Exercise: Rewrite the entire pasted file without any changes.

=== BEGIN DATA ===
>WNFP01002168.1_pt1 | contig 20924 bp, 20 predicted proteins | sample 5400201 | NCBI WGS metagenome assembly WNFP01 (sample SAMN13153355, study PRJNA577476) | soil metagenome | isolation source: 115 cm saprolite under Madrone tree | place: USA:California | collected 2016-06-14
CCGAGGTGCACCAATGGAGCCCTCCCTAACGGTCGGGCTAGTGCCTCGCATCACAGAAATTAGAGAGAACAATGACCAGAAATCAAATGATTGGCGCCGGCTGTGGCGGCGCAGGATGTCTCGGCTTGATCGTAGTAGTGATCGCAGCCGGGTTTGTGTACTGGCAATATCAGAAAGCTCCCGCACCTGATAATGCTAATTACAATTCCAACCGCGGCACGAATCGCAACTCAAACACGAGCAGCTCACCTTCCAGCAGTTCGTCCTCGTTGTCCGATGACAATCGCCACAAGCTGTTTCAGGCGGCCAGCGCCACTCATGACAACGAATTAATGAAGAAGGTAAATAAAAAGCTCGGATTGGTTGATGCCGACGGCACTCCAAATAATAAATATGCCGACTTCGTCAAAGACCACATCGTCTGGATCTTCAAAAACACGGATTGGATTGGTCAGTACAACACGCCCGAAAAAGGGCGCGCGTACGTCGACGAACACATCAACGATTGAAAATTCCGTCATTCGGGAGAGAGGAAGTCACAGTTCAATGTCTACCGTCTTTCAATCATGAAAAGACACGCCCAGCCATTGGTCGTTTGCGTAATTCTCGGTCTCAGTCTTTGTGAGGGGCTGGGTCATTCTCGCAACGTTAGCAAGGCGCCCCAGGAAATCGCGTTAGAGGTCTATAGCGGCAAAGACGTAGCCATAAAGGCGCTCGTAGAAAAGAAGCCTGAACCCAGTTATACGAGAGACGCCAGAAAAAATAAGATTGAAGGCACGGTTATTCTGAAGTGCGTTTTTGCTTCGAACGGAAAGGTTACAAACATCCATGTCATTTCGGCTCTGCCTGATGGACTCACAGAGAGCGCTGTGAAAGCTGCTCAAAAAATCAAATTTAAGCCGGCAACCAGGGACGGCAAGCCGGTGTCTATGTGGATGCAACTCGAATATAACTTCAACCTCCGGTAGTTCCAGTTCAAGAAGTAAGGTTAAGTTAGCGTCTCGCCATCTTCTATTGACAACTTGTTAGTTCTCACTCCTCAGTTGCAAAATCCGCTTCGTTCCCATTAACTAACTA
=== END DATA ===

>WNFP01002168.1_pt1 | contig 20924 bp, 20 predicted proteins | sample 5400201 | NCBI WGS metagenome assembly WNFP01 (sample SAMN13153355, study PRJNA577476) | soil metagenome | isolation source: 115 cm saprolite under Madrone tree | place: USA:California | collected 2016-06-14
CCGAGGTGCACCAATGGAGCCCTCCCTAACGGTCGGGCTAGTGCCTCGCATCACAGAAATTAGAGAGAACAATGACCAGAAATCAAATGATTGGCGCCGGCTGTGGCGGCGCAGGATGTCTCGGCTTGATCGTAGTAGTGATCGCAGCCGGGTTTGTGTACTGGCAATATCAGAAAGCTCCCGCACCTGATAATGCTAATTACAATTCCAACCGCGGCACGAATCGCAACTCAAACACGAGCAGCTCACCTTCCAGCAGTTCGTCCTCGTTGTCCGATGACAATCGCCACAAGCTGTTTCAGGCGGCCAGCGCCACTCATGACAACGAATTAATGAAGAAGGTAAATAAAAAGCTCGGATTGGTTGATGCCGACGGCACTCCAAATAATAAATATGCCGACTTCGTCAAAGACCACATCGTCTGGATCTTCAAAAACACGGATTGGATTGGTCAGTACAACACGCCCGAAAAAGGGCGCGCGTACGTCGACGAACACATCAACGATTGAAAATTCCGTCATTCGGGAGAGAGGAAGTCACAGTTCAATGTCTACCGTCTTTCAATCATGAAAAGACACGCCCAGCCATTGGTCGTTTGCGTAATTCTCGGTCTCAGTCTTTGTGAGGGGCTGGGTCATTCTCGCAACGTTAGCAAGGCGCCCCAGGAAATCGCGTTAGAGGTCTATAGCGGCAAAGACGTAGCCATAAAGGCGCTCGTAGAAAAGAAGCCTGAACCCAGTTATACGAGAGACGCCAGAAAAAATAAGATTGAAGGCACGGTTATTCTGAAGTGCGTTTTTGCTTCGAACGGAAAGGTTACAAACATCCATGTCATTTCGGCTCTGCCTGATGGACTCACAGAGAGCGCTGTGAAAGCTGCTCAAAAAATCAAATTTAAGCCGGCAACCAGGGACGGCAAGCCGGTGTCTATGTGGATGCAACTCGAATATAACTTCAACCTCCGGTAGTTCCAGTTCAAGAAGTAAGGTTAAGTTAGCGTCTCGCCATCTTCTATTGACAACTTGTTAGTTCTCACTCCTCAGTTGCAAAATCCGCTTCGTTCCCATTAACTAACTA